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Denys Baptiste: Jazz Missionary, Part 1-2

By Published: May 2, 2005
AAJ: That first album got a tremendous amount of attention and praise—deservedly, I think. But it was just the first album from a young tenor player. Did you ever find the attention intimidating?

DB: Yes, I did, actually. The kind of accolades it was getting at that point—I had kind of thought that maybe there might be a possibility after two or three albums that I'd have found a formula that worked, and then I'd sort of slide into that [level of acclaim]. But the day I got the phone call saying I'd been nominating for a Mercury Prize—which is one of the most prestigious—I was absolutely flabbergasted. To be honest, to start with, I didn't actually know what it was, because I didn't really follow awards and things like that. But my manager rang me up and said, "you've been nominated for this thing, and suddenly there were interviews coming from all over the place. It was quite daunting knowing I had to somehow live up to this mantle that I'd been put on. In a way, it did inspire me to try to draw some deeper music out of myself. Because then I was put on a bigger stage; people were suddenly saying, "this new young tenor player who's the next big thing. I knew myself that this was my first album and that I had just recently become a leader—so I tried to keep it in perspective, really, and use the opportunity I had to the best of my ability. But it was great because it put all my band on a bigger stage and we did some really fantastic concerts as a result. I got a lot of travelling in and got my name around a bit. So it was a very exciting time for me [laughing]—if a little scary!

AAJ: Yeah, I can see how it would be. Although there is a lot to be said for anything that generates a certain number of gigs where the checks will definitely clear.

DB: [Laughter] That is definitely true. You sound like a philosopher!

AAJ: Let's talk about your second album Alternating Currents. It's different from the first one; first of all, you're suddenly playing soprano sax, and not just a little bit. Had you always played that instrument or had you recently picked it up?

DB: I'd got it about two weeks before we recorded, actually. I'd written a couple of tunes and tried playing them on tenor and realized they didn't really work. So I thought, well, if I'm going to include them on the record—and I really did want to—the only real way to do it was get hold of a soprano saxophone. I'd actually decided that probably a month before but it took me a little while to find one that I liked. So then I just spent the next couple of weeks just 'shedding—the biggest thing was achieving the intonation and the tuning.

AAJ: It's legendary for being hard to keep in tune.

DB: [Laughing] In the control room, I had a tuner on my stand between takes, just to make sure that I had the tuning correct. But I do like soprano. It gives me a different voice and it makes me play in a completely different way—which surprised me, because at that time, I thought, well, I played an alto before, I played a baritone. But soprano really made me think about the instrument in a different way. And it's quite an interesting voice for me.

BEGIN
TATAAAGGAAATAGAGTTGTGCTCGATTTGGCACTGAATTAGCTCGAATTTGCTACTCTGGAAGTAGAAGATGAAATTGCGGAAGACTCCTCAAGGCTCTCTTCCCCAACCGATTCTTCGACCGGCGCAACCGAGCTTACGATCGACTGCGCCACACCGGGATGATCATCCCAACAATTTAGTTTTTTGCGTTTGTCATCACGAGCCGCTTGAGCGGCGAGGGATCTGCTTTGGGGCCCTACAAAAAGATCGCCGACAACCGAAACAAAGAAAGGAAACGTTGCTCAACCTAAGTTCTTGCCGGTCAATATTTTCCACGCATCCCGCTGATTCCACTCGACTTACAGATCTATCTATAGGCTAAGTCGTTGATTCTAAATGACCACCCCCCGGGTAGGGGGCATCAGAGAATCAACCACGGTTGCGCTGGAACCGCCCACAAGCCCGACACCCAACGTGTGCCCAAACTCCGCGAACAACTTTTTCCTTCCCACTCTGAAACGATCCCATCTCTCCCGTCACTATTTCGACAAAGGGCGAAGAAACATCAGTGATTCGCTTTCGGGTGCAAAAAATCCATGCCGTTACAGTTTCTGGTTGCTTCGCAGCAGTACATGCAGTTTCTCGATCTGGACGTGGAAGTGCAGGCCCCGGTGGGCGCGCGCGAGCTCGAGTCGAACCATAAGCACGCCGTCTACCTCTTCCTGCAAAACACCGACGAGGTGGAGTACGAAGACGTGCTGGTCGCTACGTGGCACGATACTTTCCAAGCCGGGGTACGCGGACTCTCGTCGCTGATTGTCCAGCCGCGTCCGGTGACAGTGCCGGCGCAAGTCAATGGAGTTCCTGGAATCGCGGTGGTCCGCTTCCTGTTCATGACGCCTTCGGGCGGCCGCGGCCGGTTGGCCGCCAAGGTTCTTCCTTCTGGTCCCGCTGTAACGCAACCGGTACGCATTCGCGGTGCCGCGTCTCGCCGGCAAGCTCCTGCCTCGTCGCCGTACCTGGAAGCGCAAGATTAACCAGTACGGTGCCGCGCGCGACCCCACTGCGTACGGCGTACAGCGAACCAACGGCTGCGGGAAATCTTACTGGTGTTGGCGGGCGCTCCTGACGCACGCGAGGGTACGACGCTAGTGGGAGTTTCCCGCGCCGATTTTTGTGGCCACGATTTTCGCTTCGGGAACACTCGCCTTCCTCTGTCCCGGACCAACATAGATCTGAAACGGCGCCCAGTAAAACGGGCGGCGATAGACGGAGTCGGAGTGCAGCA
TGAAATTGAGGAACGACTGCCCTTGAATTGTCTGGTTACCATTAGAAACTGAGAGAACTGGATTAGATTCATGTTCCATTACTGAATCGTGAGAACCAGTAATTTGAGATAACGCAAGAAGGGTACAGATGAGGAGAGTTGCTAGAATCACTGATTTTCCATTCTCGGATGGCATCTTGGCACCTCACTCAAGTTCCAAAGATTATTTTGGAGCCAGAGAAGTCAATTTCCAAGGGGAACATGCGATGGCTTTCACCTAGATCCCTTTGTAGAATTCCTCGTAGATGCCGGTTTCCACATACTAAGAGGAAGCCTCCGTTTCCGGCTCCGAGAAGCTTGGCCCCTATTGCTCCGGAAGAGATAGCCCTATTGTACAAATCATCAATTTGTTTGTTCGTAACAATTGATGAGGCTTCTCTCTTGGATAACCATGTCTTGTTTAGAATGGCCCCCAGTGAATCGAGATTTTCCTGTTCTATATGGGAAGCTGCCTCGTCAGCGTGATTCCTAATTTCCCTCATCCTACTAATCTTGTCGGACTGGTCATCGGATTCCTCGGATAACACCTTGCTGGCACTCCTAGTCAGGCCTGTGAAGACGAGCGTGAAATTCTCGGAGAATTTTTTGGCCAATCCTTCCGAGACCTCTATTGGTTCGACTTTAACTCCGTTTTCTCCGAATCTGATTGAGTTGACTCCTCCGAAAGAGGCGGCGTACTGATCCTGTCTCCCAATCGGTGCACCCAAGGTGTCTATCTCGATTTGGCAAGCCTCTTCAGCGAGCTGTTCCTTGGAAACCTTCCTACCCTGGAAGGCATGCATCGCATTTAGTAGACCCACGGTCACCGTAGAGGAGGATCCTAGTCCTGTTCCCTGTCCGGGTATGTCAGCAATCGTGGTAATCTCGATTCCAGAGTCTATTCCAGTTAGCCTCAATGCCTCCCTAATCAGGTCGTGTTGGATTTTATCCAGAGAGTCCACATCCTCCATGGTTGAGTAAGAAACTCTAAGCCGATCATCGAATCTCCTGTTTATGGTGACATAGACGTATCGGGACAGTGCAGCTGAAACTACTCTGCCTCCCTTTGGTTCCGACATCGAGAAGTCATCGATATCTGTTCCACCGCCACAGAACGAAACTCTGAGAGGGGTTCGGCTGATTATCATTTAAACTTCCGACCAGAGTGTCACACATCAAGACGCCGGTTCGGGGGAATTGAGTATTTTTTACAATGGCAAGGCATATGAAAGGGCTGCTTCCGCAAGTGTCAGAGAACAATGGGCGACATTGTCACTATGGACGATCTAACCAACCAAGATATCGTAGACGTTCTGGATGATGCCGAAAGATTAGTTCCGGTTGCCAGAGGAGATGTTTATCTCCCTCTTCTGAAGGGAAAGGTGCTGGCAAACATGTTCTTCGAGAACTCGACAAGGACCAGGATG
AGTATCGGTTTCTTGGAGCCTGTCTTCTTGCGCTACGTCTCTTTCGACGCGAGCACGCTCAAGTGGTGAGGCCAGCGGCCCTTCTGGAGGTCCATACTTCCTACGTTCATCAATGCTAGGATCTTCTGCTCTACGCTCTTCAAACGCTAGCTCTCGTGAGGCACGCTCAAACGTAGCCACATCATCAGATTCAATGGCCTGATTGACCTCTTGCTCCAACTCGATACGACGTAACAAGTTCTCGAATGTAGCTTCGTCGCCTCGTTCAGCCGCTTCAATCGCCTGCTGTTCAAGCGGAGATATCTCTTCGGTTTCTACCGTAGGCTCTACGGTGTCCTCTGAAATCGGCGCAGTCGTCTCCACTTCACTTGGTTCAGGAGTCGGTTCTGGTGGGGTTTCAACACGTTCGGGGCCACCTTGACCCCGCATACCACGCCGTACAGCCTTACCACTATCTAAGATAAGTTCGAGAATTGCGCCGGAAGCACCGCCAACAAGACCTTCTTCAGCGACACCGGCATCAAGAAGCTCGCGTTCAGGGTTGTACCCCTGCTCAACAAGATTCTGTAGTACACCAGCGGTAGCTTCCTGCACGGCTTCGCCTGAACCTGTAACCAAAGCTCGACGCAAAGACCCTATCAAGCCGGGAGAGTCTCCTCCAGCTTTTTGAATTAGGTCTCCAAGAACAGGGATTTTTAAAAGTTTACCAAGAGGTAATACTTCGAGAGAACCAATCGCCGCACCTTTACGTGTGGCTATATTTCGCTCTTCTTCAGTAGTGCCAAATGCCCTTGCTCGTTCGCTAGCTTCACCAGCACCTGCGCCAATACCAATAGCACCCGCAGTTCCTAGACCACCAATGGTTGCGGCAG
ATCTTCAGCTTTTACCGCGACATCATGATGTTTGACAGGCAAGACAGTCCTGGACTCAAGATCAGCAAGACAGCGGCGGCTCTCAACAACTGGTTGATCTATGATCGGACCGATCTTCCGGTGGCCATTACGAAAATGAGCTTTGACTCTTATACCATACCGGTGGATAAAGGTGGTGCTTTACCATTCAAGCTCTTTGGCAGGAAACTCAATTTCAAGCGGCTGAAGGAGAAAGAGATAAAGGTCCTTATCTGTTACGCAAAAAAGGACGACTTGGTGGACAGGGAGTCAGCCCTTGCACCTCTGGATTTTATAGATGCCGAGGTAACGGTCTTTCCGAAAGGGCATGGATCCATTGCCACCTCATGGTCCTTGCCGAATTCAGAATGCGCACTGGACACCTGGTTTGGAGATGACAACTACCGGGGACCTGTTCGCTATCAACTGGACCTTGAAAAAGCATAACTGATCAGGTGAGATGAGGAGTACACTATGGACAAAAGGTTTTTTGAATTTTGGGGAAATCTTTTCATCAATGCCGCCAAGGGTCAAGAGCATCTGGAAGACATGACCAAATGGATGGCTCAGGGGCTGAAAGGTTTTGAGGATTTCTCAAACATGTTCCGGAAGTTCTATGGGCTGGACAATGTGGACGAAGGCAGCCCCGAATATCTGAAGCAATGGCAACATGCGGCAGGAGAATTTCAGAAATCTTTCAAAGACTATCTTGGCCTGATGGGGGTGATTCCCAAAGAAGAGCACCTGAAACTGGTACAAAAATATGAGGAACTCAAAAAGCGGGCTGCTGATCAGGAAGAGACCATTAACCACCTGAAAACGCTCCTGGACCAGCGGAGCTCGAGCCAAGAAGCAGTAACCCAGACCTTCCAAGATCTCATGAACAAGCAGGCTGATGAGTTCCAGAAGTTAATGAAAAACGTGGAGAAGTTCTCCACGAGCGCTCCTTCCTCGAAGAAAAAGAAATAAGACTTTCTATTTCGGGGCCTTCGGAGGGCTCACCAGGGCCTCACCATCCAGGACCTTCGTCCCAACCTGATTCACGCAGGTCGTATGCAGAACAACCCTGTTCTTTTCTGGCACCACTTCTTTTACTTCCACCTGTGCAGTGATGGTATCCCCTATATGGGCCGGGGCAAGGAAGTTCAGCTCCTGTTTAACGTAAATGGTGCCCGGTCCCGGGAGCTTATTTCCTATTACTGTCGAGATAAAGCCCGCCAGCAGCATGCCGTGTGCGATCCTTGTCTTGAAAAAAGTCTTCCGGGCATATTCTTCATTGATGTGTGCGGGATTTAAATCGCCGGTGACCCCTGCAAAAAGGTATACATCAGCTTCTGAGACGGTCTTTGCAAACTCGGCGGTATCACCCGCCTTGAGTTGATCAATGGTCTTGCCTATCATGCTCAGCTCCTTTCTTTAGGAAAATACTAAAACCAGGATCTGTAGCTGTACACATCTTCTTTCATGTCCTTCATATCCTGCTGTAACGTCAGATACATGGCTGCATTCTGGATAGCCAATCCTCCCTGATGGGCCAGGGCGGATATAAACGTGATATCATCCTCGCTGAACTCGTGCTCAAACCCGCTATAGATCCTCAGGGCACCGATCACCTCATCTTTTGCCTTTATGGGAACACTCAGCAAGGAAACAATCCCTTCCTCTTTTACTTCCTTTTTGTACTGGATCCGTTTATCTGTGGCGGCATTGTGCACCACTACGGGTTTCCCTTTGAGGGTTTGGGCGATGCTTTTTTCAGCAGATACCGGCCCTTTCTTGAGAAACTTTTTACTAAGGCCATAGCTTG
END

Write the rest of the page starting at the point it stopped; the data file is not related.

AAJ: Well, it's a saxophone, but to me, it's the different one. You can mistake an alto for a tenor if you're not paying attention, but you'll never mistake a soprano for, say, a tenor sax.

DB: No. It's not going to happen. If you pick it up and you play it, it's a completely different animal; it's like it's from a different family of instruments. I suppose it is following the tradition: Coltrane and a lot of tenor players have been doubling on soprano for many years. But for some reason, some of those compositions [on Alternating Currents] just didn't feel right on tenor, and that's what I felt I had to do, and it was an interesting challenge for me to get [playing soprano] at a decent level in a couple of weeks. I was happy with the result.

AAJ: It doesn't sound like a beginner on the CD.

DB: [Laughter]Well, thank you very much! At the time I wasn't so sure; but listening to it, it's all right. I've got better as time has gone by. It's nice to have a choice between the two horns.

AAJ: Another difference with the second album is the addition of other musicians to the core quartet. What do you think inspired you to do that?

DB: I think somewhere along the line, I kind of had this master plan to start writing for larger groups. The quartet situation had given me one way of expressing myself, and with that particular group of musicians—as we started doing the live concerts I stopped sort of announcing tunes and the tunes became almost, how can I say, unidentifiable—as they were on the record, anyway. Just the way were playing them, it was just changing so much. So that very organic approach we had with playing that music—I wanted to do something different to that. Also, I wanted to start exercising some ideas I'd had about organizing horns and writing for guitar, because I'd worked for a few guitarists a few years before. Adding a few more horns was the first thing and also working with guitar was another because tenor and guitar is a really nice sound; I really love that blend of those two instruments. So it gave me an opportunity to start working on voicings that I'd had little notes of for a few years before—and then I developed those into tunes.

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